March Case-Shiller index data confirms home price stickiness

Homeownership cost concerns, including insurance, slow price growth in some areas

The CoreLogic S&P Case-Shiller Index, measuring the growth of home prices nationwide, posted a 6.5% year-over-year gain in March, virtually the same annual pick-up the index saw one month prior.

It’s the ninth consecutive month with annual sales growth, despite the flattening of the growth curve. More notable, though, was the strong seasonal uptick posted by the non-seasonally adjusted month-over-month index, matching the stout jump seen last spring.

“While the CoreLogic S&P Case-Shiller annual growth flattened at 6.5% in March, seasonal price increases continued to push well beyond pre-pandemic levels, up 1.3% (compared to a 0.8% pre-pandemic average),” said Selma Hepp, chief economist at CoreLogic. “Continued home price resiliency amid surging borrowing costs highlights headwinds for the housing market reflected in slow sales activity, namely affordability challenges for potential homebuyers as cost of homeownership continue to skyrocket, particularly homeowners’ insurance and property tax increases.”

While such costs have moved some homeowners and investors to stop holding on to their properties, stickiness in price appreciation has offset the improvement in inventory and left many buyers in somewhat of a holding pattern, anticipating a drop in rates later in the year.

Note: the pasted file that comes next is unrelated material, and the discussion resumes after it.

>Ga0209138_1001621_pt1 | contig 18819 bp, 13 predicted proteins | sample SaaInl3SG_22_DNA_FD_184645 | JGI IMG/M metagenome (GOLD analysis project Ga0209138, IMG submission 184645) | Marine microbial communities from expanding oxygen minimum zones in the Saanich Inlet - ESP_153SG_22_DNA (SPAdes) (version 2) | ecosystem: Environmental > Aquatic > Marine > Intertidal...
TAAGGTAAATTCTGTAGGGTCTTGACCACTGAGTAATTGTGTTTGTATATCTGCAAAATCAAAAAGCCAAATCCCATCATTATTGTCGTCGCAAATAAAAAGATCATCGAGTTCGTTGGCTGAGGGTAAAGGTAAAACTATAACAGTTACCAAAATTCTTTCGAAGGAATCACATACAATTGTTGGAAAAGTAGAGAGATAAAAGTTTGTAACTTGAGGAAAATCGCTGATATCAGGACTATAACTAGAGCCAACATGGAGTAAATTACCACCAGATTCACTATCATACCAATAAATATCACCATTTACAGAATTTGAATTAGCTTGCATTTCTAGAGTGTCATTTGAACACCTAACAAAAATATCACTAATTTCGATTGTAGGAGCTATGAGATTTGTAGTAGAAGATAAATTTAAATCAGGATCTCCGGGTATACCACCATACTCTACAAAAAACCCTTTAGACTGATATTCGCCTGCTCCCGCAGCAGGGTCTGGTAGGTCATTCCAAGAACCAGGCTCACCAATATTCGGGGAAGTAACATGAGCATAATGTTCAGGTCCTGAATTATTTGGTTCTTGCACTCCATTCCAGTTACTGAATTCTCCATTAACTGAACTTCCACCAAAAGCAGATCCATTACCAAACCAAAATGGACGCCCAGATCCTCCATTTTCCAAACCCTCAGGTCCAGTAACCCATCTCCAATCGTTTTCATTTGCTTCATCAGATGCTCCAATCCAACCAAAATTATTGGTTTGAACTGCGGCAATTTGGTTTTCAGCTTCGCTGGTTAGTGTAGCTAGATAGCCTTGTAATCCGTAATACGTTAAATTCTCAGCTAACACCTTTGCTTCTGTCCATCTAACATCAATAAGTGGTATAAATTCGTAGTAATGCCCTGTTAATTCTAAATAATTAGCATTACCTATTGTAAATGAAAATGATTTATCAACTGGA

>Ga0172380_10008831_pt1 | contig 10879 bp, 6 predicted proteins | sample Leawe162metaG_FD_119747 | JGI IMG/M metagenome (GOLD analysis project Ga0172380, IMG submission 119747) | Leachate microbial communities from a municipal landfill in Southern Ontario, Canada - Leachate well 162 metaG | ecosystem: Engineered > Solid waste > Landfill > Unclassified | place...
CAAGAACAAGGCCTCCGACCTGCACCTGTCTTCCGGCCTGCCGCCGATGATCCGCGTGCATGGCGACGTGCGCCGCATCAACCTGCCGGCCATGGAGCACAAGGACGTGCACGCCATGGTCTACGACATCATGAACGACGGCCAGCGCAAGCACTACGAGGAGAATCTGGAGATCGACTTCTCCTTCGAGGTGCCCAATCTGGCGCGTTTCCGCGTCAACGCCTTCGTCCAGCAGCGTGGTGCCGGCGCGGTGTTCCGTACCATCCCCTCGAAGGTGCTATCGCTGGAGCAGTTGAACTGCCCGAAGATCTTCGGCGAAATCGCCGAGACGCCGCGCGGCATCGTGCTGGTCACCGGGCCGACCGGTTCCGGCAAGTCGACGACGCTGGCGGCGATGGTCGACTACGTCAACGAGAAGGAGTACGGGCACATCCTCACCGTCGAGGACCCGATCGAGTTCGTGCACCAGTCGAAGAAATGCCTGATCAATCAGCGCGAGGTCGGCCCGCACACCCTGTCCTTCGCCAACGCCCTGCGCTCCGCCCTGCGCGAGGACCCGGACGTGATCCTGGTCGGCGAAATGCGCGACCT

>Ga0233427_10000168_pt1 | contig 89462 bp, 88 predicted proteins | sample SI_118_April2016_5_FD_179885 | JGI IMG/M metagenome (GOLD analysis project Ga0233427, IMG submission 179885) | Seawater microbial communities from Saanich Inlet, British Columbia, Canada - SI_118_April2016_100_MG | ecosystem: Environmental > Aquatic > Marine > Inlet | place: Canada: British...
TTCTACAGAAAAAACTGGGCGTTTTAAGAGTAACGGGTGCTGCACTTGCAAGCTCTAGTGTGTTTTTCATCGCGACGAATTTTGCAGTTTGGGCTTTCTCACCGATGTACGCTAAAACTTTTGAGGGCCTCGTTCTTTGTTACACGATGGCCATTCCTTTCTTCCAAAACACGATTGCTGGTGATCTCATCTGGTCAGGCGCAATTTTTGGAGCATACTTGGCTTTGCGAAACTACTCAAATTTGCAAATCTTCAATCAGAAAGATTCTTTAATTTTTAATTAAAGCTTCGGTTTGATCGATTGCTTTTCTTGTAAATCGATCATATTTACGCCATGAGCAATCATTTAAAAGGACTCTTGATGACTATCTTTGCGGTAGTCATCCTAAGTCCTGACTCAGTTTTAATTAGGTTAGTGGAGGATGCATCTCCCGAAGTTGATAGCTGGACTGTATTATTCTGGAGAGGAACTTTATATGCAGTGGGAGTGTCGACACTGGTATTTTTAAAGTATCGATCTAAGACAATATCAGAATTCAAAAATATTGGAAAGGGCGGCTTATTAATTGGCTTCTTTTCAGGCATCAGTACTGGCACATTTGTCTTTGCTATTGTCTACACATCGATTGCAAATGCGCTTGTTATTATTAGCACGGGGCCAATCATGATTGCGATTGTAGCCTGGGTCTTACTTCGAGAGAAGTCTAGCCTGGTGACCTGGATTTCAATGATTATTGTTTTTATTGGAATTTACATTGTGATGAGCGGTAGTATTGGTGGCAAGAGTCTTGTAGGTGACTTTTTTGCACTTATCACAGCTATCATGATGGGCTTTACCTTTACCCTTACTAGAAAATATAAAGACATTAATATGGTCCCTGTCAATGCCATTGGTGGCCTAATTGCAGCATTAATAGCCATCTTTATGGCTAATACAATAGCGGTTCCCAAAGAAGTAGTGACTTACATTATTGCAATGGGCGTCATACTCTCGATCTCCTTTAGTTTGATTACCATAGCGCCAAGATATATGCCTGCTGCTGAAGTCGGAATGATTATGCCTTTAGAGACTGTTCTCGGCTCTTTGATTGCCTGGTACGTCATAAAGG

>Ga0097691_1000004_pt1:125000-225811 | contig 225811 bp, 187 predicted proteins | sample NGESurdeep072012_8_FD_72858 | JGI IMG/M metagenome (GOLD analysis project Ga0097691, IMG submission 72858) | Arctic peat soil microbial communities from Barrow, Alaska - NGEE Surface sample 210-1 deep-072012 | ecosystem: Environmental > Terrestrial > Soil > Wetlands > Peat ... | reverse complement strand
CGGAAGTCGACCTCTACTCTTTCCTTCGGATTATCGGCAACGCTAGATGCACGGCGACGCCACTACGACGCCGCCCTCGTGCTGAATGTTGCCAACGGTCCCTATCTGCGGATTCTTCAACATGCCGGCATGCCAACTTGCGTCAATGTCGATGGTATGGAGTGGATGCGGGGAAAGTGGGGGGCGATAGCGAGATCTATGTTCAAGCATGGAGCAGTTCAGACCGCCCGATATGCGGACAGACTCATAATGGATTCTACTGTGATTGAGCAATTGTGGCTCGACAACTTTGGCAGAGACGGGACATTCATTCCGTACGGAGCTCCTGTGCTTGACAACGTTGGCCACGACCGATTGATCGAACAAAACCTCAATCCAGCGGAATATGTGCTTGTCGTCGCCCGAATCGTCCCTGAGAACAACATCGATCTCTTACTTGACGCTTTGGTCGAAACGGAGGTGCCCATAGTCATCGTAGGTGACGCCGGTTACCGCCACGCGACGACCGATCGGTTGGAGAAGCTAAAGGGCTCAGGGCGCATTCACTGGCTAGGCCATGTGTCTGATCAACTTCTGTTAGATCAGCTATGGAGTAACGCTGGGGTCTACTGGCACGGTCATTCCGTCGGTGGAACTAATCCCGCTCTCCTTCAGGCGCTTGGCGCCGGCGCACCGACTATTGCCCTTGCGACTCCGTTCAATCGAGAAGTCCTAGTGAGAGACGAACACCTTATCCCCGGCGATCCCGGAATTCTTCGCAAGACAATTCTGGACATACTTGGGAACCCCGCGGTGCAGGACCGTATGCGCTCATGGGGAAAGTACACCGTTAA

Hepp noted that the impacts of non-mortgage costs on existing homeowners and potential homebuyers alike — particularly homeowners with fixed incomes — has had some effect on geographical divergences in price growth.

“Weakness in low-tier home prices in Tampa highlight some of the potential challenges,” she said. “In contrast, markets in proximity to major employment centers, such as Seattle, Boston, and New York which have benefited from strong labor markets and ensuing wage and wealth gains are helping drive the demand while lack of homes for sale and new construction are putting pressure on prices in these markets.”

According to the latest HPI data, the five markets with weakest home price growth are New Orleans; Austin; San Antonio; Cape Coral, Florida; and North Port, Florida —markets that have either seen substantial gains in supply or are grappling with concerns over rising insurance, maintenance and homeowners’ association costs. Many of those areas are also at heightened risk of severe weather events like hurricanes, which could factor into further home price declines moving forward.

The 10-city and 20-city composite sub-indices, like the national index, also saw their ninth straight month of year-over-year increases in March, growing annually by 8.2% and 7.4%, respectively. The 10-city index is seeing stronger appreciation because it’s limited to more of those aforementioned large employment centers. The 20-city index, on the other hand, includes more cities that saw strong migration (and outsized appreciation) during the pandemic that are now experiencing disproportionate price cooling.


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